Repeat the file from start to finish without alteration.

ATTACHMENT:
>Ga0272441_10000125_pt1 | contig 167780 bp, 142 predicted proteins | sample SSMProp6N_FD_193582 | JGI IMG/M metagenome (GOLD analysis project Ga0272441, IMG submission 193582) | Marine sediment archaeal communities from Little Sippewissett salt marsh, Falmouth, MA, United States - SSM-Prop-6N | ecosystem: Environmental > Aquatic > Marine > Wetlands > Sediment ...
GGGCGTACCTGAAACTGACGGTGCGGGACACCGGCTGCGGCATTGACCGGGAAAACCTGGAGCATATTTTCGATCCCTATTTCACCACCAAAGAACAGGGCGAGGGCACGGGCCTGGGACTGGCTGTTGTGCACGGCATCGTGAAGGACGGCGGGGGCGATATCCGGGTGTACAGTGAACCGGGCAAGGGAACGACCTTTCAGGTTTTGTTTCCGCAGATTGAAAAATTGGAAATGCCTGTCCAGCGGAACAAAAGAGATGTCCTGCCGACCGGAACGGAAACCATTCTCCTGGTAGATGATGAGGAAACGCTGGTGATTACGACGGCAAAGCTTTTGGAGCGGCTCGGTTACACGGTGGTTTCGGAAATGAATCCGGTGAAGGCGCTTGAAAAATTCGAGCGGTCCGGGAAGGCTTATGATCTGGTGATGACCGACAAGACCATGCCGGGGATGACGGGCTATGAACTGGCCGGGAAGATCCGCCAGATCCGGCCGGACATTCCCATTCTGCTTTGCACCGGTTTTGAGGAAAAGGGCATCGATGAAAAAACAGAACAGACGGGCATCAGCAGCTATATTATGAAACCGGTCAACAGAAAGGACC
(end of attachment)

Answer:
>Ga0272441_10000125_pt1 | contig 167780 bp, 142 predicted proteins | sample SSMProp6N_FD_193582 | JGI IMG/M metagenome (GOLD analysis project Ga0272441, IMG submission 193582) | Marine sediment archaeal communities from Little Sippewissett salt marsh, Falmouth, MA, United States - SSM-Prop-6N | ecosystem: Environmental > Aquatic > Marine > Wetlands > Sediment ...
GGGCGTACCTGAAACTGACGGTGCGGGACACCGGCTGCGGCATTGACCGGGAAAACCTGGAGCATATTTTCGATCCCTATTTCACCACCAAAGAACAGGGCGAGGGCACGGGCCTGGGACTGGCTGTTGTGCACGGCATCGTGAAGGACGGCGGGGGCGATATCCGGGTGTACAGTGAACCGGGCAAGGGAACGACCTTTCAGGTTTTGTTTCCGCAGATTGAAAAATTGGAAATGCCTGTCCAGCGGAACAAAAGAGATGTCCTGCCGACCGGAACGGAAACCATTCTCCTGGTAGATGATGAGGAAACGCTGGTGATTACGACGGCAAAGCTTTTGGAGCGGCTCGGTTACACGGTGGTTTCGGAAATGAATCCGGTGAAGGCGCTTGAAAAATTCGAGCGGTCCGGGAAGGCTTATGATCTGGTGATGACCGACAAGACCATGCCGGGGATGACGGGCTATGAACTGGCCGGGAAGATCCGCCAGATCCGGCCGGACATTCCCATTCTGCTTTGCACCGGTTTTGAGGAAAAGGGCATCGATGAAAAAACAGAACAGACGGGCATCAGCAGCTATATTATGAAACCGGTCAACAGAAAGGACC